Theses Doctoral

Understanding the Utility of Social Risk Factors Documented in Clinical Notes to Predict Hospitalization and Emergency Department Visits in Home Healthcare

Hobensack, Mollie

Background: Approximately 5 million older adults receive home healthcare (HHC) annually in the United Sates, and nearly 90% of HHC recipients are 65 years or older. HHC encompasses in-home interdisciplinary services such as skilled nursing, social work, and physical, speech, and occupational therapy. One in every five patients is hospitalized during their time in HHC. Researchers have explored machine learning models that use data in the electronic health record (EHR) to aid clinicians in identifying patients at high risk for hospitalization and emergency department (ED) visits. Failure to consider social risk factors can exacerbate health inequities.

Some studies suggest that including social risk factors in machine learning models can help to mitigate bias in model performance among individuals from racial and ethnic minority groups. Prior literature has reported that a majority of social information is documented in clinical notes. In the HHC setting, there is a gap in understanding how social risk factors are documented in clinical notes and whether adding social risk factors in machine learning models can improve model performance. Thus, this dissertation aims to: 1) summarize the literature on machine learning conducted in the HHC setting, 2) extract social risk factors documented in HHC clinical notes, and 3) examine how social risk factors influence machine learning model performance.

Methods: The data from this dissertation is from one HHC agency in New York, New York, including approximately 65,000 unique patients and 2.3 million clinical notes. The Biopsychosocial Model guided this study by providing a framework to report the features included in the machine learning models. To address the first aim, a scoping review was conducted to summarize the literature on machine learning applied to EHR data in the HHC setting. To address the second aim, a natural language processing system was developed to extract social risk factors from HHC clinical notes. Then, logistic regression was utilized to examine the association between the social risk factors documented in clinical notes and hospitalization and ED visits. Finally, to address the third aim, social risk factors were included in four machine learning models to predict hospitalization and ED visit risk in HHC. A sub-analysis was conducted to explore the utility of social risk factors in machine learning models across individuals from different racial and ethnic groups.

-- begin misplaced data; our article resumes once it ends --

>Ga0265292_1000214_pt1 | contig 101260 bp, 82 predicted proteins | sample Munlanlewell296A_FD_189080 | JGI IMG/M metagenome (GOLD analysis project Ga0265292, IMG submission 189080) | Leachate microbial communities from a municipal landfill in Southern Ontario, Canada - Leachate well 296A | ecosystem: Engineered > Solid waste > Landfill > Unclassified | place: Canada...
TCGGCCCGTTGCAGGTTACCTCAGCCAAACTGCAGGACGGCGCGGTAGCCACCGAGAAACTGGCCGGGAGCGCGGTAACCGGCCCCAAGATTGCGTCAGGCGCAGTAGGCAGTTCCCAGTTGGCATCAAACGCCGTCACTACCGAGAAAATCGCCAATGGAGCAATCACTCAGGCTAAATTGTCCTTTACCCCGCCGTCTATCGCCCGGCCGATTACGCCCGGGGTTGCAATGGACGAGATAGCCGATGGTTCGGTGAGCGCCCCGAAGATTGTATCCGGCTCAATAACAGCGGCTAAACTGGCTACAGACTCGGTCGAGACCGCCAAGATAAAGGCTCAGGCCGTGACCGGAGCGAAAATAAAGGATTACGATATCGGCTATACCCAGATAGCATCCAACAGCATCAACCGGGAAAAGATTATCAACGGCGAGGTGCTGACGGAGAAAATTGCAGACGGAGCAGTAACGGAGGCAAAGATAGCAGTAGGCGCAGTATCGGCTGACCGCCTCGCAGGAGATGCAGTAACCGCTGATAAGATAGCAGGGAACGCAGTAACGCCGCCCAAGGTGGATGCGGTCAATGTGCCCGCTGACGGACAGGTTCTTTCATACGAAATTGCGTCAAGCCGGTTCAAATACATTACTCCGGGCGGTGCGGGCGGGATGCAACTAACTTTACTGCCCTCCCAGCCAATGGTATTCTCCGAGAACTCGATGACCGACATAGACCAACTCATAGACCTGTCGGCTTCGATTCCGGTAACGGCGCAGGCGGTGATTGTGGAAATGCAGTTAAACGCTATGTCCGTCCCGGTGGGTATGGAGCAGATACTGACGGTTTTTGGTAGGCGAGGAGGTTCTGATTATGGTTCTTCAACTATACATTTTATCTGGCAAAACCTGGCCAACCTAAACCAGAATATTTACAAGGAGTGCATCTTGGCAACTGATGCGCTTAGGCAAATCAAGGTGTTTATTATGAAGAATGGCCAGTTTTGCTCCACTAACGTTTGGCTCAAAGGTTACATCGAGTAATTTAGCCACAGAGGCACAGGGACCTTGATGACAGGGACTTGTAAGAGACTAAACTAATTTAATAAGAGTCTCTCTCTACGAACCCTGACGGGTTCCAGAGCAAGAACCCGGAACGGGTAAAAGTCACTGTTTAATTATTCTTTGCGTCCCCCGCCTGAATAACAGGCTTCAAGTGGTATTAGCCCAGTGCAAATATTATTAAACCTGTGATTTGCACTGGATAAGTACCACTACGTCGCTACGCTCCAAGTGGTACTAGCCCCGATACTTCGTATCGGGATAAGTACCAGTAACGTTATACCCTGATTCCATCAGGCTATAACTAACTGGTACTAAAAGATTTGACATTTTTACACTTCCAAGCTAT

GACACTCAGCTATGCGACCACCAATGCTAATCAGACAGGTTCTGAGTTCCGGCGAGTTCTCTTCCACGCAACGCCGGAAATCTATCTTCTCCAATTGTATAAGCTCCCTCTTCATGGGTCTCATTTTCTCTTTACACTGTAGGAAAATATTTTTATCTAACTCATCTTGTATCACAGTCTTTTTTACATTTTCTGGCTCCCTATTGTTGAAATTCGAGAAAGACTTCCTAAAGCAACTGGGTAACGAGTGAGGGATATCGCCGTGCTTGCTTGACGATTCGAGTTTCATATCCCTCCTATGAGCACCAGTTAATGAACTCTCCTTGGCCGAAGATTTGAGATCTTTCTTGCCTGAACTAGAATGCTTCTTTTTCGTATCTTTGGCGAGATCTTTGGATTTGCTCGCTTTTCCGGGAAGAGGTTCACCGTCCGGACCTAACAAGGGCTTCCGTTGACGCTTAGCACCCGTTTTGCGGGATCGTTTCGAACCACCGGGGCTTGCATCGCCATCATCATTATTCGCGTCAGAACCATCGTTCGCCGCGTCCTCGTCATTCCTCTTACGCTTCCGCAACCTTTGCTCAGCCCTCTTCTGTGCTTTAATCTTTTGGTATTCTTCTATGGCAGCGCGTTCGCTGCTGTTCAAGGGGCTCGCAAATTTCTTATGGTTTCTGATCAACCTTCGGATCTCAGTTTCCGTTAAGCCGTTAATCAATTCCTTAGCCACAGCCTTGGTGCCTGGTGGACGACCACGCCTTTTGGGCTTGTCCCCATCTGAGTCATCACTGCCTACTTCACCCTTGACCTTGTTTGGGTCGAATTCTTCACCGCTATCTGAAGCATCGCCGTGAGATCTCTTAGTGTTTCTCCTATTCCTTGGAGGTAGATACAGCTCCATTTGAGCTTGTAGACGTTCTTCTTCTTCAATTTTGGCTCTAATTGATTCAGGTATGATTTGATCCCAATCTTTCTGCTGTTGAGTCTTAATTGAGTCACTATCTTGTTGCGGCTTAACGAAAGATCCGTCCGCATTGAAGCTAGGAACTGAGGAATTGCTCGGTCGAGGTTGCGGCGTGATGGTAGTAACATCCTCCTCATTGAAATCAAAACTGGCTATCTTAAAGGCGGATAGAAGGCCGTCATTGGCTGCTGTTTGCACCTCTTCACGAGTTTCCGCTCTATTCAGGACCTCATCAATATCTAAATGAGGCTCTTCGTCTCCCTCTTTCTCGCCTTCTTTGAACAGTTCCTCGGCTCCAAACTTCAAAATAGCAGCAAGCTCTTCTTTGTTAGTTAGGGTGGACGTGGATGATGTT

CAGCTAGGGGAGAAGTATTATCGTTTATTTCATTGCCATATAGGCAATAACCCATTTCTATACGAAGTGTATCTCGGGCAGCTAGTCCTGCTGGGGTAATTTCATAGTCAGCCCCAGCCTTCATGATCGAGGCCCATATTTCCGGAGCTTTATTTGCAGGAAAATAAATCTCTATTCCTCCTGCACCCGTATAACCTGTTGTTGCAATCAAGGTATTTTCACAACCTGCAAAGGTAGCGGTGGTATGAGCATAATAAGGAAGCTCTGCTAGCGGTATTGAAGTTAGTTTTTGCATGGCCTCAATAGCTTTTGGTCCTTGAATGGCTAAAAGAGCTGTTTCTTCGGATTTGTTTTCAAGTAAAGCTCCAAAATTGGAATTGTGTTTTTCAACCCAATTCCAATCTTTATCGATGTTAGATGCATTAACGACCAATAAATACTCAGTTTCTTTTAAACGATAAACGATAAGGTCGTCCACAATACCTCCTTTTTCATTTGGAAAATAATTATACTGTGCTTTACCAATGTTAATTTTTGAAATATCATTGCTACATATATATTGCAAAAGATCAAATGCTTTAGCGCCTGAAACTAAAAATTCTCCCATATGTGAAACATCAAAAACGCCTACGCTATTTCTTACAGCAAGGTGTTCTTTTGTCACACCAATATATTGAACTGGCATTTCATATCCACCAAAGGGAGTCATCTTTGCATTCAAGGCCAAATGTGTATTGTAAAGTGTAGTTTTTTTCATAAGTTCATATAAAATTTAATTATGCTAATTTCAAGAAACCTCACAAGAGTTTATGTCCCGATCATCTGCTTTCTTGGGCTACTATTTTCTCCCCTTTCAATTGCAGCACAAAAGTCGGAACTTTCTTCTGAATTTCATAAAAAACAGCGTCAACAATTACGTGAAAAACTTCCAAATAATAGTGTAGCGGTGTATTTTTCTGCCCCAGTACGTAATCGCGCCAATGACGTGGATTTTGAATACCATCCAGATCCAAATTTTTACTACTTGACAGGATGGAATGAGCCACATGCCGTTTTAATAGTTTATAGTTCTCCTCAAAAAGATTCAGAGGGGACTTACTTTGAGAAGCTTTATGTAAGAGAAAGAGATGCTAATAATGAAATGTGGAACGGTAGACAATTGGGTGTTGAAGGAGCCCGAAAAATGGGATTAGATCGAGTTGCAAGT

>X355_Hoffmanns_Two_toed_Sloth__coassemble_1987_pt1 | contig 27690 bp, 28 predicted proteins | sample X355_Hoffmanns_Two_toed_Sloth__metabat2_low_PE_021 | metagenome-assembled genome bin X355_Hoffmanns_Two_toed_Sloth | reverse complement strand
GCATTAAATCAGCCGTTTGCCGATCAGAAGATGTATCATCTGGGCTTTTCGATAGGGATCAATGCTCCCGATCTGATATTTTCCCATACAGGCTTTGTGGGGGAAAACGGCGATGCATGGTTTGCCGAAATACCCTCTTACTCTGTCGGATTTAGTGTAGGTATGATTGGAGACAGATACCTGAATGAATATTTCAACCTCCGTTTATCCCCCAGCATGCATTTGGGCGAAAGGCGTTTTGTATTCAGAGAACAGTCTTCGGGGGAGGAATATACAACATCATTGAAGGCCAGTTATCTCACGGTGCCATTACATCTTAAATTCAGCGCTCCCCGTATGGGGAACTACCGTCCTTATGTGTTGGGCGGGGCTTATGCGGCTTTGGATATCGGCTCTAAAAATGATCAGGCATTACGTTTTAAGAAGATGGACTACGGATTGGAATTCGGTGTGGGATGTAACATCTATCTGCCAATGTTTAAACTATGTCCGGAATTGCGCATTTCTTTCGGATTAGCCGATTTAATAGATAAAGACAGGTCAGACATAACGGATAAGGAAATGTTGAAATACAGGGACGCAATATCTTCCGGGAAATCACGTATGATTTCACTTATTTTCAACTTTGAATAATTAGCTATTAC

Results: The results from all three aims suggest that there has been a rise in machine learning applied in HHC, but few studies have incorporated clinical notes. There are gaps in implementing machine learning models in practice and standardizing social risk factors in documentation. HHC clinicians are documenting the following social risk factors in 4% of their clinical notes: Social Environment, Physical Environment, Education and Literacy, Food Insecurity, and Access to Care. These social risk factors are significantly associated with hospitalization and ED visits; however, their contribution showed minimal differences in machine learning model performance.

Conclusion: This dissertation study demonstrates the feasibility and utility of leveraging HHC clinicians’ clinical notes to understand social risk factors. Further exploration is needed to tease out the nuances in how HHC clinicians perceive, assess, and document social risk factors in the EHR. Stakeholders are encouraged to standardize social risk factors and develop informatics tools tailored to the HHC setting to improve the identification of patients at risk for hospitalization and ED visits.

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More About This Work

Academic Units
Nursing
Thesis Advisors
Topaz, Maxim
Degree
Ph.D., Columbia University
Published Here
September 6, 2023